The Nexus between Public Expenditure and Economic Growth

  • Sipho K. Mokoena University of Limpopo
  • Mamoloko Rachidi University of Limpopo
  • Collins C. Ngwakwe University of Limpopo
Keywords: Economic growth; public expenditure; Wagner’s Law; Keynesian Hypothesis; GDP

Abstract

Research on the nexus between government expenditure and economic growth produces mixed results from different countries. Objective. The objective of this paper is to test if a causal relationship exists between government expenditure and economic growth in South Africa. Prior work: the paper relied on testing the applicability of Wagner’s and Keynesian theories on public expenditure and economic growth with data from South Africa. Approach. Data on South Africa’s government expenditure and economic growth for 1961 – 2018 were used and the Granger causality Wald test was used to analyse the causality. Result. Neither Wager’s nor Keynesian hypothesis was proven within the limit of the fifty-eight years’ data used. This is because the results show no significant causal relationship from either side of economic growth and public expenditure. Implication. Policy makers should pay attention on how to channel government expenditure and the gains from economic growth to improve citizens’ ability to increase their productive capital. Further researchers should expand the time series coverage to go beyond 1961 to check for new results; a regional panel data for Southern Africa is also recommended for further research. Value. This paper produces a new test of Wagner’s and Keynesian hypothesis by merging data from the pre-democratic with the democratic period of South Africa and applied a combination of ADF, co-integration, VAR and Granger Causality analysis.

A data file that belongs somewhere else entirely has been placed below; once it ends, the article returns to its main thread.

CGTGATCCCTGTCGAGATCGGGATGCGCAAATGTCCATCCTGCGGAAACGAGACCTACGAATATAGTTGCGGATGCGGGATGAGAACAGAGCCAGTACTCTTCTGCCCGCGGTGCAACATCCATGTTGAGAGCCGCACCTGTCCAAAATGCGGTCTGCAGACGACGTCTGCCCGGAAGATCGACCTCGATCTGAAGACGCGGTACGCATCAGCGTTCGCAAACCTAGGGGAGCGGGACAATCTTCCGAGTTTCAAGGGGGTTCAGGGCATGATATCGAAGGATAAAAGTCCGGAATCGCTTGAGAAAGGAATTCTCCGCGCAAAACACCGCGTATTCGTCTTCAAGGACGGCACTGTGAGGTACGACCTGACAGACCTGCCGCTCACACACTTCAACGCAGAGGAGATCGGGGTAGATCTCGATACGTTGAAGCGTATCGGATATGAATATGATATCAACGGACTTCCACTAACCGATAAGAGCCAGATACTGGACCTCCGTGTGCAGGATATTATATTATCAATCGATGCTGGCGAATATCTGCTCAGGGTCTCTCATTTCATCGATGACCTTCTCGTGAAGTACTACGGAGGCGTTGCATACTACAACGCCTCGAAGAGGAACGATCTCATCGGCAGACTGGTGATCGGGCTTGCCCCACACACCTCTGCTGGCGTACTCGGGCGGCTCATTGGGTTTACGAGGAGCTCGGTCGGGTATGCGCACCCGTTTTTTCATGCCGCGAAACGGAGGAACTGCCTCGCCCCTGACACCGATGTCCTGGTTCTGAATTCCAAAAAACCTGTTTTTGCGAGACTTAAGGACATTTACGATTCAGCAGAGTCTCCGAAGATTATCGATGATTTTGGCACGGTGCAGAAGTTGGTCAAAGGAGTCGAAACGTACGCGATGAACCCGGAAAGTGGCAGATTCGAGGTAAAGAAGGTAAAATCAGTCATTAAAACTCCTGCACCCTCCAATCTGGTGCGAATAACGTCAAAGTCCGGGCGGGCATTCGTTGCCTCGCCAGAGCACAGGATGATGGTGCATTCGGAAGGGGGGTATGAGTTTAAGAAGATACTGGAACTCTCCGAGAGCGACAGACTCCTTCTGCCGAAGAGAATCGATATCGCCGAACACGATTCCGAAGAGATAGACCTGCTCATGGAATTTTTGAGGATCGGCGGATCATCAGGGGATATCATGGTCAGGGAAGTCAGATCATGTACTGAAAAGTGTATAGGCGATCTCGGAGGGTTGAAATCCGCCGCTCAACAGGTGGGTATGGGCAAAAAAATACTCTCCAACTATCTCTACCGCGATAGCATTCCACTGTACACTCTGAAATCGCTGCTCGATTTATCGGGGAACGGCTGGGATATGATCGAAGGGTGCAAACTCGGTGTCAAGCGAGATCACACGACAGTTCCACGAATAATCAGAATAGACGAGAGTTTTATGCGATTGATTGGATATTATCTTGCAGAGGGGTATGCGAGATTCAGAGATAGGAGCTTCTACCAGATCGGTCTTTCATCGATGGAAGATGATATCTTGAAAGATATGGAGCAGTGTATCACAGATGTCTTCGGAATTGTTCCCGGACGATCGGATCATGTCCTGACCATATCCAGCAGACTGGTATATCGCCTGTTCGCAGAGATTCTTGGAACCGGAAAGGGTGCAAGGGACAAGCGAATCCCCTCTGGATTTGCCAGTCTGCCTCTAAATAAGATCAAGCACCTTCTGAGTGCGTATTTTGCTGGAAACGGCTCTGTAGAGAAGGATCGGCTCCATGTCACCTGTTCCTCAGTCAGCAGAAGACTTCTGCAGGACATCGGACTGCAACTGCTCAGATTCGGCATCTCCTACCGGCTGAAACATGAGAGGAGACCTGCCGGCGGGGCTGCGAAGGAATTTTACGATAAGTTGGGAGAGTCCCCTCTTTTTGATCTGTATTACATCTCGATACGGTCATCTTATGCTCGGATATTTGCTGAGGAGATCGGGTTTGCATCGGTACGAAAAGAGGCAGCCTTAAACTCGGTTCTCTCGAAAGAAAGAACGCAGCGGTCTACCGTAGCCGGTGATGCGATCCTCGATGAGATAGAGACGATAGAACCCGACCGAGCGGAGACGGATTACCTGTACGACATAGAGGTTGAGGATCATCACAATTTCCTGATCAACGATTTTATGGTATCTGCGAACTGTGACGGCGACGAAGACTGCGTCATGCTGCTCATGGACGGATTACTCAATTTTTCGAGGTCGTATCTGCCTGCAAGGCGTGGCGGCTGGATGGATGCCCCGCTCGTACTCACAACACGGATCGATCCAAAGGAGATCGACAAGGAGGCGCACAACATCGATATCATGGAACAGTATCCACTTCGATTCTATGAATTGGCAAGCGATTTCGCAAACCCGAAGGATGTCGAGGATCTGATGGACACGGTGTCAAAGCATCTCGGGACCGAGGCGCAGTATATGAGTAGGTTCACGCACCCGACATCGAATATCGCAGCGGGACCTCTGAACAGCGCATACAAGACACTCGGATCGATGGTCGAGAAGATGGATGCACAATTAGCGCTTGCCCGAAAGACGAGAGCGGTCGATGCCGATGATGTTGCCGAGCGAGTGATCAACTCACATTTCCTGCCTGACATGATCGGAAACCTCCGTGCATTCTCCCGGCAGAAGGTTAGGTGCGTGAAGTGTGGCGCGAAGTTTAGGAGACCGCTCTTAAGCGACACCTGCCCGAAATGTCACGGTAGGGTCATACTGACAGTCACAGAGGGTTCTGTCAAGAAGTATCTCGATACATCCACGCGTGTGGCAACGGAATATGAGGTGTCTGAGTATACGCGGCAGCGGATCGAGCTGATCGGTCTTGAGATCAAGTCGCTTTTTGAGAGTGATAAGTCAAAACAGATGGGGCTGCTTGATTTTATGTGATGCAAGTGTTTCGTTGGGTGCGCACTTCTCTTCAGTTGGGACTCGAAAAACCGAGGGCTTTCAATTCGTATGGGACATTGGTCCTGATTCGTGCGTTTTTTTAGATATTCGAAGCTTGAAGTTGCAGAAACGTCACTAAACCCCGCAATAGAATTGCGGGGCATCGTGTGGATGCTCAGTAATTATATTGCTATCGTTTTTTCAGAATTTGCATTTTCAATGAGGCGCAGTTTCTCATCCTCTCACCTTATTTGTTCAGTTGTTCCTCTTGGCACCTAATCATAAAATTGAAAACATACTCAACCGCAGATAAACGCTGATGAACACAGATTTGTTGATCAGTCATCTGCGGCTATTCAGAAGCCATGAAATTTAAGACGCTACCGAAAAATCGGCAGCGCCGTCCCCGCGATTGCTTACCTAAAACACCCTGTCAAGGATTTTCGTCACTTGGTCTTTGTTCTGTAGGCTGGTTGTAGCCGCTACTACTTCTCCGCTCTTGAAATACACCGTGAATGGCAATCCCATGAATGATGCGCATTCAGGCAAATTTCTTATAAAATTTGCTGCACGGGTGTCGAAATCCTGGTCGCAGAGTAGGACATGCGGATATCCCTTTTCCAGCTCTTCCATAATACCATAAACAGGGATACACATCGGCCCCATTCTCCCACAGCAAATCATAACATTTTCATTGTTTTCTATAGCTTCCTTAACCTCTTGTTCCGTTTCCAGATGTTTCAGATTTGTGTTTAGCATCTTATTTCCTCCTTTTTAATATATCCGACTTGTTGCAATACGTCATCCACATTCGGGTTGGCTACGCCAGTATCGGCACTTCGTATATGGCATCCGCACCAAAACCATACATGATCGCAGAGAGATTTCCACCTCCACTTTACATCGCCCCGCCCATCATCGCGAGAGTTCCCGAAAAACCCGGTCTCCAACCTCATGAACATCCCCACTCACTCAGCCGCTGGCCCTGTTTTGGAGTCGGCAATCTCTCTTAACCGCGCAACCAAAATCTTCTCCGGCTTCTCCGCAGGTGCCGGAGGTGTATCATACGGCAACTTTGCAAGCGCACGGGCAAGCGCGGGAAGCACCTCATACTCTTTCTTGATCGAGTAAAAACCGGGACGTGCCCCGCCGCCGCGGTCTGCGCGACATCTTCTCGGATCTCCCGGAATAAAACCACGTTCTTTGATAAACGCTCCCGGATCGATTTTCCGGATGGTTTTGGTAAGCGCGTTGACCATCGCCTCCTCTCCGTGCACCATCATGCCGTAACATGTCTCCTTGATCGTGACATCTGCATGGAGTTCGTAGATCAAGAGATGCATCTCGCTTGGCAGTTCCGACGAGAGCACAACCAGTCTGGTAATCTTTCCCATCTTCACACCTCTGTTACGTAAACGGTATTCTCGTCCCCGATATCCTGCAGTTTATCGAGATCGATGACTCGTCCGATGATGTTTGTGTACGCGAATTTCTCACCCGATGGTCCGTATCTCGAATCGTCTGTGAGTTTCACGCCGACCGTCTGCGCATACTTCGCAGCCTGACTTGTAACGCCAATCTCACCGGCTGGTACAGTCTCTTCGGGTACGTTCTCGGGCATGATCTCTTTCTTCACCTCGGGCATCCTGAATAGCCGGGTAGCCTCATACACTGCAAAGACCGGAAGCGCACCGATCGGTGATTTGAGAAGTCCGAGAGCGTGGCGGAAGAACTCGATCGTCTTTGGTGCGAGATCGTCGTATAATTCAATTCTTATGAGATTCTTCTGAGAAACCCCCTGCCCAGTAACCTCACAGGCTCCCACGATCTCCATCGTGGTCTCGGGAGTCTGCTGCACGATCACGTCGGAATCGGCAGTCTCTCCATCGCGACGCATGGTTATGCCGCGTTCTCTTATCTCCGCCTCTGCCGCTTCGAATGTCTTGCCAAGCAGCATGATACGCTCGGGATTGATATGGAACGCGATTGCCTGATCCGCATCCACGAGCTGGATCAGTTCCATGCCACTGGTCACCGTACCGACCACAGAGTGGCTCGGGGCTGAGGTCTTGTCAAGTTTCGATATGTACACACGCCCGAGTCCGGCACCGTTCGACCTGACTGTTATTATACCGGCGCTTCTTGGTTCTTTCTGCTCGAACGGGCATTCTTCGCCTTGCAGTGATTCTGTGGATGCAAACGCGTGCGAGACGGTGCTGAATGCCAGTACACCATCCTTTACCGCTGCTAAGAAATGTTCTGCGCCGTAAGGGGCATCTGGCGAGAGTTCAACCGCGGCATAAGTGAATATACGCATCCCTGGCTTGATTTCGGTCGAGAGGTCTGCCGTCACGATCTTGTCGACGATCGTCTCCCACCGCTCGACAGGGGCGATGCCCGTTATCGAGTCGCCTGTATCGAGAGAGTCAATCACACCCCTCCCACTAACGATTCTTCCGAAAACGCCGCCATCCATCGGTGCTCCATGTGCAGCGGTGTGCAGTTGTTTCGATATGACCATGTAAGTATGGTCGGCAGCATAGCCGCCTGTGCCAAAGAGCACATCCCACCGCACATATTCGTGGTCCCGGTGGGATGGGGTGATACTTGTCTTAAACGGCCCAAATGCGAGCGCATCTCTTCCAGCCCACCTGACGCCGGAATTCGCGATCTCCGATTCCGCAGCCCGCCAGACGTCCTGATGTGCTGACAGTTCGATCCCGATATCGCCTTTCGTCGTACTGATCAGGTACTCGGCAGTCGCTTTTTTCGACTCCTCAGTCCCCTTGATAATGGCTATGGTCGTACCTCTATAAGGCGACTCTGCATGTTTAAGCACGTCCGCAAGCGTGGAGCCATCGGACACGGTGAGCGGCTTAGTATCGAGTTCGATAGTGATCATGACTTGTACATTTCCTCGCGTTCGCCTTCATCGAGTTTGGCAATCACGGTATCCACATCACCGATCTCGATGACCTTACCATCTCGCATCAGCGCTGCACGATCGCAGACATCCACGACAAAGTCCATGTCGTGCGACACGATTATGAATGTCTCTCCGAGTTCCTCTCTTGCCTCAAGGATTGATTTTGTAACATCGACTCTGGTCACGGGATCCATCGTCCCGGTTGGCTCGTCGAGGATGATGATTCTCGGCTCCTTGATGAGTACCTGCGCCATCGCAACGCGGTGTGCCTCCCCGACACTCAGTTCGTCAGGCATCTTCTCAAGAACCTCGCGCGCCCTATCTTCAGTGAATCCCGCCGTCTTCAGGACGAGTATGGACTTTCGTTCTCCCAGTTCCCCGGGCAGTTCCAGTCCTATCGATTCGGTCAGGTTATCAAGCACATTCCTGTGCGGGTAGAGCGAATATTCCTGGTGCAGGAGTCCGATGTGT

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Published
2020-06-03